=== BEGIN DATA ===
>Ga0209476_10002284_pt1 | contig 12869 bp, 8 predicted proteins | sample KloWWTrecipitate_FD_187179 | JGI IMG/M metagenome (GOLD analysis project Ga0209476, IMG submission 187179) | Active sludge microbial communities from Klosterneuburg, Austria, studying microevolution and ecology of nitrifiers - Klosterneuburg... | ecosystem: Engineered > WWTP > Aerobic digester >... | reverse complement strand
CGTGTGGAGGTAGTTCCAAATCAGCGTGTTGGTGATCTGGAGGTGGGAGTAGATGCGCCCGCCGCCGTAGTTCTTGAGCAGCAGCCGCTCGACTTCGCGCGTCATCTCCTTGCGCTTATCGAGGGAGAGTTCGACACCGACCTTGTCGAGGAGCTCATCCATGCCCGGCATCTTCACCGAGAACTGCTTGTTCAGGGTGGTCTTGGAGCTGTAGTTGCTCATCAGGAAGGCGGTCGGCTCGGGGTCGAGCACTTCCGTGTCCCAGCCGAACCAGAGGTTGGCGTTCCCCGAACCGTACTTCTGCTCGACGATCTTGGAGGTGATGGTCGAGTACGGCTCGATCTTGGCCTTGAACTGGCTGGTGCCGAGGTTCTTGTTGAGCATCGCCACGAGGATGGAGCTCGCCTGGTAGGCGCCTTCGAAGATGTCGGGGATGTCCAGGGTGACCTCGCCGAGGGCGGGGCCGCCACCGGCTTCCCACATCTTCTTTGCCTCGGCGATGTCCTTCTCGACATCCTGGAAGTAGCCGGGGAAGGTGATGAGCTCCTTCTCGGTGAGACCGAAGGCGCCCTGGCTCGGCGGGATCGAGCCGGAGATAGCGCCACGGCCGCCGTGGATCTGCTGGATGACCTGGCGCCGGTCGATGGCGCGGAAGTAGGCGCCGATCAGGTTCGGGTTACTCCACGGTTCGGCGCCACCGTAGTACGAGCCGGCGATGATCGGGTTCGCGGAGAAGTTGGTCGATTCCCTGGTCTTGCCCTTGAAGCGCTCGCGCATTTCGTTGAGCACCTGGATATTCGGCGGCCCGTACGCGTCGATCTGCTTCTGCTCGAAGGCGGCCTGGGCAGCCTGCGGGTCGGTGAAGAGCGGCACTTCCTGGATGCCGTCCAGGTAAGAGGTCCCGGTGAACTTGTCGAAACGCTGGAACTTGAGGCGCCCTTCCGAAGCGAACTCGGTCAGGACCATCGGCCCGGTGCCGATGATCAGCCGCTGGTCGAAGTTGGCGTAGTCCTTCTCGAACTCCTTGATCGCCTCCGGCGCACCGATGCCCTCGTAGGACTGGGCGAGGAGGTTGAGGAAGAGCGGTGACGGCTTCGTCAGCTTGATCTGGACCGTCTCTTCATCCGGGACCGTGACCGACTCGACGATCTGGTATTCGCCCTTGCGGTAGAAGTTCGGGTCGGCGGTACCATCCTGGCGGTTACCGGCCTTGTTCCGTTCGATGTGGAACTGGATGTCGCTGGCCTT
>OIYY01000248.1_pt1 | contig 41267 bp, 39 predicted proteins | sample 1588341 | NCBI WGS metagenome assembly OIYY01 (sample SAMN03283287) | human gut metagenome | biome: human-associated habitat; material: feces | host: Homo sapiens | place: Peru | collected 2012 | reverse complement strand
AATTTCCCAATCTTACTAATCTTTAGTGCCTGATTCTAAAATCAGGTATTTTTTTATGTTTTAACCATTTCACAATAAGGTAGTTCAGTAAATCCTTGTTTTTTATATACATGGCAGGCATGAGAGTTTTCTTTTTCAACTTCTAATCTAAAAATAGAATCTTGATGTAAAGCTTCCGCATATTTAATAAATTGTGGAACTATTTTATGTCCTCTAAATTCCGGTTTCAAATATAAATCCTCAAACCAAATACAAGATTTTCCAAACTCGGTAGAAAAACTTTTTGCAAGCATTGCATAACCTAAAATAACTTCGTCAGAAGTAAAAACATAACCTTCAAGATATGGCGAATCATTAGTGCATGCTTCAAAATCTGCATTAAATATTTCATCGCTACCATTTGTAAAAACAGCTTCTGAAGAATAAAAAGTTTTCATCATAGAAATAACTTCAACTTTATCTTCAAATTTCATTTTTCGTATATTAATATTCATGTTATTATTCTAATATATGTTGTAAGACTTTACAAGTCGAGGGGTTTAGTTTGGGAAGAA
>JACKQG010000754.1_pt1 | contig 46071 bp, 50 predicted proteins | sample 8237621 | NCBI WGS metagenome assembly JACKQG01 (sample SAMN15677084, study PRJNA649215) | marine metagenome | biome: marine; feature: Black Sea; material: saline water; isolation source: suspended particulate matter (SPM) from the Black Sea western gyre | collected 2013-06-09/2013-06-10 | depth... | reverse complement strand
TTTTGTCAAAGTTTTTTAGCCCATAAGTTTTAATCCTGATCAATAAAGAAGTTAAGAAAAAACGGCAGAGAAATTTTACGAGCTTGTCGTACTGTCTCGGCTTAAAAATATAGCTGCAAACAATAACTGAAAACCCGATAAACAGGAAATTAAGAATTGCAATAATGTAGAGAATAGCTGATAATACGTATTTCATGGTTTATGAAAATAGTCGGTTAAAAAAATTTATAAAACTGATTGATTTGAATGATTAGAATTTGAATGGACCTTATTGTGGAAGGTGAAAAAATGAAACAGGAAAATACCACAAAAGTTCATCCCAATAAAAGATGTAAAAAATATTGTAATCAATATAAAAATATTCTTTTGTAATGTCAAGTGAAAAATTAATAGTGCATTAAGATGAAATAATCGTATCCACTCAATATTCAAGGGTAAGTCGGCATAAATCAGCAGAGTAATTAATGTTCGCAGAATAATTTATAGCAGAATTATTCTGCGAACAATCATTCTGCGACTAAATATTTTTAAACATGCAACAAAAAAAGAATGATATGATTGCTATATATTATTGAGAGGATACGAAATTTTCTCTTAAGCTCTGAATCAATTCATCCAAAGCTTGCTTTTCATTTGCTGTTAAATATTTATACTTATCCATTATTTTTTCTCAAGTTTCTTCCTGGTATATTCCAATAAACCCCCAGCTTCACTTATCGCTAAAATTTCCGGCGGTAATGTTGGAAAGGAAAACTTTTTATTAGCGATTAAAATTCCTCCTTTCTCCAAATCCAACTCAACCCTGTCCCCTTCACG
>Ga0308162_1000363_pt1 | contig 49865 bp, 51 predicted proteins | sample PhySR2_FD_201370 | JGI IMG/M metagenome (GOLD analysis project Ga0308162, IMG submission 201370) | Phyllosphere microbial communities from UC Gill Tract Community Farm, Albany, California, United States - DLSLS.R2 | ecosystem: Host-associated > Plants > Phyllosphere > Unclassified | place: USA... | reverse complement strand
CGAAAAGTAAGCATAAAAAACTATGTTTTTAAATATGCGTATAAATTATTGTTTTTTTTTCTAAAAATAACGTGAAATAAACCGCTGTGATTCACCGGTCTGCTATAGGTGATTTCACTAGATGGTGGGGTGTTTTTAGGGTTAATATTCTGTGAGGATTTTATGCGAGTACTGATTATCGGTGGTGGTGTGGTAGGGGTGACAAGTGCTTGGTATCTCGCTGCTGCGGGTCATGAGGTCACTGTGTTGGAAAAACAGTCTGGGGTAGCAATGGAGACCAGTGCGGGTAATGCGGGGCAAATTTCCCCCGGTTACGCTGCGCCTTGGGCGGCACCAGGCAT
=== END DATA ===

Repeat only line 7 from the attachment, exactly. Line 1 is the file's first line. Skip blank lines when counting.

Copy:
>Ga0308162_1000363_pt1 | contig 49865 bp, 51 predicted proteins | sample PhySR2_FD_201370 | JGI IMG/M metagenome (GOLD analysis project Ga0308162, IMG submission 201370) | Phyllosphere microbial communities from UC Gill Tract Community Farm, Albany, California, United States - DLSLS.R2 | ecosystem: Host-associated > Plants > Phyllosphere > Unclassified | place: USA... | reverse complement strand